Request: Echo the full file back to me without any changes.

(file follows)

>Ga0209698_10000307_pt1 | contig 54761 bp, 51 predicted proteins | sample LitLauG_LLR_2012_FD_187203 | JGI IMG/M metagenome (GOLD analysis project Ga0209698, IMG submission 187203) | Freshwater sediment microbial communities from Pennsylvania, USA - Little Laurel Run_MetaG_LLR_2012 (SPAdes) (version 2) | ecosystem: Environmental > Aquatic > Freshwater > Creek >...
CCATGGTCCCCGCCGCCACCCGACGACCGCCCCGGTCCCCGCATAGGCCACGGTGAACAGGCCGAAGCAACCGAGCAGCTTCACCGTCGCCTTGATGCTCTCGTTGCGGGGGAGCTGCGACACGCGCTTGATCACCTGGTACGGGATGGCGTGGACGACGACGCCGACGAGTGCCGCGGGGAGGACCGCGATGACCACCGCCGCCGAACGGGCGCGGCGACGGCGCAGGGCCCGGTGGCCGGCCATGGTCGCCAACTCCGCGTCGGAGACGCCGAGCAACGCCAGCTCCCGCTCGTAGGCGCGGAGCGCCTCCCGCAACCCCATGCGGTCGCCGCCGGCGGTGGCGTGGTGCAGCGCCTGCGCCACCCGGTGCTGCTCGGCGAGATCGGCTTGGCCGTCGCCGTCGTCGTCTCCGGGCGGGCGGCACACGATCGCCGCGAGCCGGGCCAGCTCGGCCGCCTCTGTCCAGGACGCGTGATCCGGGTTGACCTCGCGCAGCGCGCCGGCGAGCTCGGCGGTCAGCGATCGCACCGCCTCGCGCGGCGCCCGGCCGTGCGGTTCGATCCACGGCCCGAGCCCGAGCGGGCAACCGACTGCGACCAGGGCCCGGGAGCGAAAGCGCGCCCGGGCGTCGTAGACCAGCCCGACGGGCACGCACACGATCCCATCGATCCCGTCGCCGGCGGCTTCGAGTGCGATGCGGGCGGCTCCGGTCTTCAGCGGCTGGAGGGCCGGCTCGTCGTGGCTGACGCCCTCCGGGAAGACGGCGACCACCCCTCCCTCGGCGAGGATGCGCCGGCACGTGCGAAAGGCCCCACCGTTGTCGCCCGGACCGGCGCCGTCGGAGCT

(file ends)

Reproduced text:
>Ga0209698_10000307_pt1 | contig 54761 bp, 51 predicted proteins | sample LitLauG_LLR_2012_FD_187203 | JGI IMG/M metagenome (GOLD analysis project Ga0209698, IMG submission 187203) | Freshwater sediment microbial communities from Pennsylvania, USA - Little Laurel Run_MetaG_LLR_2012 (SPAdes) (version 2) | ecosystem: Environmental > Aquatic > Freshwater > Creek >...
CCATGGTCCCCGCCGCCACCCGACGACCGCCCCGGTCCCCGCATAGGCCACGGTGAACAGGCCGAAGCAACCGAGCAGCTTCACCGTCGCCTTGATGCTCTCGTTGCGGGGGAGCTGCGACACGCGCTTGATCACCTGGTACGGGATGGCGTGGACGACGACGCCGACGAGTGCCGCGGGGAGGACCGCGATGACCACCGCCGCCGAACGGGCGCGGCGACGGCGCAGGGCCCGGTGGCCGGCCATGGTCGCCAACTCCGCGTCGGAGACGCCGAGCAACGCCAGCTCCCGCTCGTAGGCGCGGAGCGCCTCCCGCAACCCCATGCGGTCGCCGCCGGCGGTGGCGTGGTGCAGCGCCTGCGCCACCCGGTGCTGCTCGGCGAGATCGGCTTGGCCGTCGCCGTCGTCGTCTCCGGGCGGGCGGCACACGATCGCCGCGAGCCGGGCCAGCTCGGCCGCCTCTGTCCAGGACGCGTGATCCGGGTTGACCTCGCGCAGCGCGCCGGCGAGCTCGGCGGTCAGCGATCGCACCGCCTCGCGCGGCGCCCGGCCGTGCGGTTCGATCCACGGCCCGAGCCCGAGCGGGCAACCGACTGCGACCAGGGCCCGGGAGCGAAAGCGCGCCCGGGCGTCGTAGACCAGCCCGACGGGCACGCACACGATCCCATCGATCCCGTCGCCGGCGGCTTCGAGTGCGATGCGGGCGGCTCCGGTCTTCAGCGGCTGGAGGGCCGGCTCGTCGTGGCTGACGCCCTCCGGGAAGACGGCGACCACCCCTCCCTCGGCGAGGATGCGCCGGCACGTGCGAAAGGCCCCACCGTTGTCGCCCGGACCGGCGCCGTCGGAGCT